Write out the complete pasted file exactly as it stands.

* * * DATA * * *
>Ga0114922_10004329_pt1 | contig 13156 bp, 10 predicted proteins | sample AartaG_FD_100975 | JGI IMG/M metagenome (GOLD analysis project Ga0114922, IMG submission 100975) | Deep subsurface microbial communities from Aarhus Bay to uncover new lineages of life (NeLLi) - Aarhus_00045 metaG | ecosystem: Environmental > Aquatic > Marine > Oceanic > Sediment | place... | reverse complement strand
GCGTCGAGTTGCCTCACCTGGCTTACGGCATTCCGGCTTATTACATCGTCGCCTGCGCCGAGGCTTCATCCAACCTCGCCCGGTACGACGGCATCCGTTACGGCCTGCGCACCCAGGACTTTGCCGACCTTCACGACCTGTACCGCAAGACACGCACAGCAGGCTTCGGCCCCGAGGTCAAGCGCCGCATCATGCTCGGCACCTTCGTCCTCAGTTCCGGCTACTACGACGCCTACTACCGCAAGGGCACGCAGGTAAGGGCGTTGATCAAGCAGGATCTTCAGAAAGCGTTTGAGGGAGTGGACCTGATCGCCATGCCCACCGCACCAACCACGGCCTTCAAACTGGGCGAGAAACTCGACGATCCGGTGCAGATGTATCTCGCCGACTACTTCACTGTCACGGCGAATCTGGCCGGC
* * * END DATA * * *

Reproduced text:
>Ga0114922_10004329_pt1 | contig 13156 bp, 10 predicted proteins | sample AartaG_FD_100975 | JGI IMG/M metagenome (GOLD analysis project Ga0114922, IMG submission 100975) | Deep subsurface microbial communities from Aarhus Bay to uncover new lineages of life (NeLLi) - Aarhus_00045 metaG | ecosystem: Environmental > Aquatic > Marine > Oceanic > Sediment | place... | reverse complement strand
GCGTCGAGTTGCCTCACCTGGCTTACGGCATTCCGGCTTATTACATCGTCGCCTGCGCCGAGGCTTCATCCAACCTCGCCCGGTACGACGGCATCCGTTACGGCCTGCGCACCCAGGACTTTGCCGACCTTCACGACCTGTACCGCAAGACACGCACAGCAGGCTTCGGCCCCGAGGTCAAGCGCCGCATCATGCTCGGCACCTTCGTCCTCAGTTCCGGCTACTACGACGCCTACTACCGCAAGGGCACGCAGGTAAGGGCGTTGATCAAGCAGGATCTTCAGAAAGCGTTTGAGGGAGTGGACCTGATCGCCATGCCCACCGCACCAACCACGGCCTTCAAACTGGGCGAGAAACTCGACGATCCGGTGCAGATGTATCTCGCCGACTACTTCACTGTCACGGCGAATCTGGCCGGC